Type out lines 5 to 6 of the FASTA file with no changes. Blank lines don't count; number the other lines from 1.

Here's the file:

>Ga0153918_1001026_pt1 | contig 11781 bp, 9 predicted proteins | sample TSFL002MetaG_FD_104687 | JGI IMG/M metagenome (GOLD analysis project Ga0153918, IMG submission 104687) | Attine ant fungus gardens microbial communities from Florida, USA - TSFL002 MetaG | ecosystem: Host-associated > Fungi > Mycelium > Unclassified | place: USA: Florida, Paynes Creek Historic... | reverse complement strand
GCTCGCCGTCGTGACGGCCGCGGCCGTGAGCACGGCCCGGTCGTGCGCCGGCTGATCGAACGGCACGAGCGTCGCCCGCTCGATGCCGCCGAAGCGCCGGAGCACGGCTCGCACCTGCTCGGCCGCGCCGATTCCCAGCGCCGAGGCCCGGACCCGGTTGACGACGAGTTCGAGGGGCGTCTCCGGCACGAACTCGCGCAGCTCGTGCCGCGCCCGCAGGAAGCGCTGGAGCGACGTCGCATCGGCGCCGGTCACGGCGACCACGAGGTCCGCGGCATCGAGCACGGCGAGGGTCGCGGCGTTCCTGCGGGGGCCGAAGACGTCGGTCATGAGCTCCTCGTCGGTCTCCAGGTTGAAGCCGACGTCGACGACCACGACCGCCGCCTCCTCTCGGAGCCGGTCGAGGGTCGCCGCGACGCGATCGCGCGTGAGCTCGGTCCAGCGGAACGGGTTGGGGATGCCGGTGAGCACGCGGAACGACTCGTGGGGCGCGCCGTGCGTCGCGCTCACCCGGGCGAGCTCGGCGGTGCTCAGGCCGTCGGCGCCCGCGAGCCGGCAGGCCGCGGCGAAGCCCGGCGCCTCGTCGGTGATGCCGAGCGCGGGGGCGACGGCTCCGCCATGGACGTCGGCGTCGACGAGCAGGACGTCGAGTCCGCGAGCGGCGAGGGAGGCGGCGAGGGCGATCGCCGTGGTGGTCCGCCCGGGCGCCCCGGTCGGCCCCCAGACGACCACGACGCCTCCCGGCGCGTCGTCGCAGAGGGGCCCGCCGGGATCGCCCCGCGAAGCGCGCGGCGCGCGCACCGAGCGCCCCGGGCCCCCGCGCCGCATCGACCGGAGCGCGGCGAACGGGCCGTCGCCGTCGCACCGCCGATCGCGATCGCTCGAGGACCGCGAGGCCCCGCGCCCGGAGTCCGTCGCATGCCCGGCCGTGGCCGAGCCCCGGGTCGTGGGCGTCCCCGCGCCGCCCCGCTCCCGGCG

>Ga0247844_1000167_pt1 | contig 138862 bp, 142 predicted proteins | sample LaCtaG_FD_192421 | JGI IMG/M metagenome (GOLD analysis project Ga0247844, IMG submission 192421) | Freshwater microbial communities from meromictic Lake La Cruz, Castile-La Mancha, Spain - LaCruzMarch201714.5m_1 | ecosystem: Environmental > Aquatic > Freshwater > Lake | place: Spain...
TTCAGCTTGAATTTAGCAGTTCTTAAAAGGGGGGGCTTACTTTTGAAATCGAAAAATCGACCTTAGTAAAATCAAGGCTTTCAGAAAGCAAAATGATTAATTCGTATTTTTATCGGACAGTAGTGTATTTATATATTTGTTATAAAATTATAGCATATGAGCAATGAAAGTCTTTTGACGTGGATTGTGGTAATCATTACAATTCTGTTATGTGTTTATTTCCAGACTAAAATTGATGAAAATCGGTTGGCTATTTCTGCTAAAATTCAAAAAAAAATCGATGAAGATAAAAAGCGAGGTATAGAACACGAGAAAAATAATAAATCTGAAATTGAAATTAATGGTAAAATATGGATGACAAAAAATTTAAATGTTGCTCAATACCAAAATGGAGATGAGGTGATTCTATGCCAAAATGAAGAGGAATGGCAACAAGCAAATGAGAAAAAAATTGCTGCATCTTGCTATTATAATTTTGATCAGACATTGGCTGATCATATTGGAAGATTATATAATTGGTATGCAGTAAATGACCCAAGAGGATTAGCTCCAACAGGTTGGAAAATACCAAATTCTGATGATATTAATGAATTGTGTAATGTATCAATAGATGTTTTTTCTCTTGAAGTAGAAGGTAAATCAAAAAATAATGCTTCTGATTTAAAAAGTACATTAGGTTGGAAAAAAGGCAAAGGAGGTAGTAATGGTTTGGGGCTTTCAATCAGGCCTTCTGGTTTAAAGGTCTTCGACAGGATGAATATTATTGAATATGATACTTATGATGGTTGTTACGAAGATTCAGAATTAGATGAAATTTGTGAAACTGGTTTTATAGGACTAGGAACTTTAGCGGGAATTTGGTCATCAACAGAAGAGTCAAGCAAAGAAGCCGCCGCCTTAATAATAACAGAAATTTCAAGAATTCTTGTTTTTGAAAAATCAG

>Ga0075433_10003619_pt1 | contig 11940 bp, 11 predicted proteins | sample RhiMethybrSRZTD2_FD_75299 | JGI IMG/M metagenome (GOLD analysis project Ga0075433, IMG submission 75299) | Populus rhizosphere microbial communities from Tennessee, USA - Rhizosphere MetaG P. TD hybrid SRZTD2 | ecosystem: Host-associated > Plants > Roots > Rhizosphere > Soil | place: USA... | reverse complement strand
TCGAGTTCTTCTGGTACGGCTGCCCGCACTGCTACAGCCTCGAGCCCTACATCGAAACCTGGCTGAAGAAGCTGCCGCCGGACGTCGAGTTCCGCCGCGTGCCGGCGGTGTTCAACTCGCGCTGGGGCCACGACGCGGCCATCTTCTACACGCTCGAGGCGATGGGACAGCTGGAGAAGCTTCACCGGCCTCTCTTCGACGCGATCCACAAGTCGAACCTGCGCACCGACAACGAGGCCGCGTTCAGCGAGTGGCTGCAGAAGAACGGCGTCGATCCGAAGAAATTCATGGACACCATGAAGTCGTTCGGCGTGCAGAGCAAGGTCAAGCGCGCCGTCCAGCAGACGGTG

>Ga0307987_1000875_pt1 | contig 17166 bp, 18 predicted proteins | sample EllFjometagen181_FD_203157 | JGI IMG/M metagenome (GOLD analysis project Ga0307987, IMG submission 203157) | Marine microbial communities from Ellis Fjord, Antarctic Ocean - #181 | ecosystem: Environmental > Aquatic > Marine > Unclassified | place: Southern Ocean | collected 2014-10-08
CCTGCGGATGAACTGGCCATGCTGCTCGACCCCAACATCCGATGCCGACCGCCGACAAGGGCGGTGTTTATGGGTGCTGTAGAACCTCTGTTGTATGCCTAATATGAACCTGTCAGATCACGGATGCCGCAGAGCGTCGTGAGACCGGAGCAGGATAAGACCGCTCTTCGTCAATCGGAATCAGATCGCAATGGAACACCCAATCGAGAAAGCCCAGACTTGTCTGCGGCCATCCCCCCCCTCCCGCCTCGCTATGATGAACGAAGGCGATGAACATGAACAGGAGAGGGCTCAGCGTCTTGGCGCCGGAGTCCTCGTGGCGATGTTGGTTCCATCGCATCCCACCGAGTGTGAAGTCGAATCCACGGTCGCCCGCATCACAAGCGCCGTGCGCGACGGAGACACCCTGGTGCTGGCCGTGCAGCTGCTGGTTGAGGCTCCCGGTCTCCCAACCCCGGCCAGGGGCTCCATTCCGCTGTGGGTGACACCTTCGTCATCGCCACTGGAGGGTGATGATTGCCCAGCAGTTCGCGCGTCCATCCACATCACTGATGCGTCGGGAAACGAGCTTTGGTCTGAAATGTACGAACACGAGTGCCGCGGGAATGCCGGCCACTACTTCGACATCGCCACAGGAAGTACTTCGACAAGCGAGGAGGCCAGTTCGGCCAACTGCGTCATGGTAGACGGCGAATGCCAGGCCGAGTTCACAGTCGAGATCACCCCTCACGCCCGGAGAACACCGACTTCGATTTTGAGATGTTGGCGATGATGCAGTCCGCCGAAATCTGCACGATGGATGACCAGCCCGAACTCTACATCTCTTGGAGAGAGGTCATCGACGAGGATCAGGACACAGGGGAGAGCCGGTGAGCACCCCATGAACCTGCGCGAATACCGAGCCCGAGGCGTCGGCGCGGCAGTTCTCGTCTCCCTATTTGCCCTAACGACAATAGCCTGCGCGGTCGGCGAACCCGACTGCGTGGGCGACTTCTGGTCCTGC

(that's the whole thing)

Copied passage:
>Ga0075433_10003619_pt1 | contig 11940 bp, 11 predicted proteins | sample RhiMethybrSRZTD2_FD_75299 | JGI IMG/M metagenome (GOLD analysis project Ga0075433, IMG submission 75299) | Populus rhizosphere microbial communities from Tennessee, USA - Rhizosphere MetaG P. TD hybrid SRZTD2 | ecosystem: Host-associated > Plants > Roots > Rhizosphere > Soil | place: USA... | reverse complement strand
TCGAGTTCTTCTGGTACGGCTGCCCGCACTGCTACAGCCTCGAGCCCTACATCGAAACCTGGCTGAAGAAGCTGCCGCCGGACGTCGAGTTCCGCCGCGTGCCGGCGGTGTTCAACTCGCGCTGGGGCCACGACGCGGCCATCTTCTACACGCTCGAGGCGATGGGACAGCTGGAGAAGCTTCACCGGCCTCTCTTCGACGCGATCCACAAGTCGAACCTGCGCACCGACAACGAGGCCGCGTTCAGCGAGTGGCTGCAGAAGAACGGCGTCGATCCGAAGAAATTCATGGACACCATGAAGTCGTTCGGCGTGCAGAGCAAGGTCAAGCGCGCCGTCCAGCAGACGGTG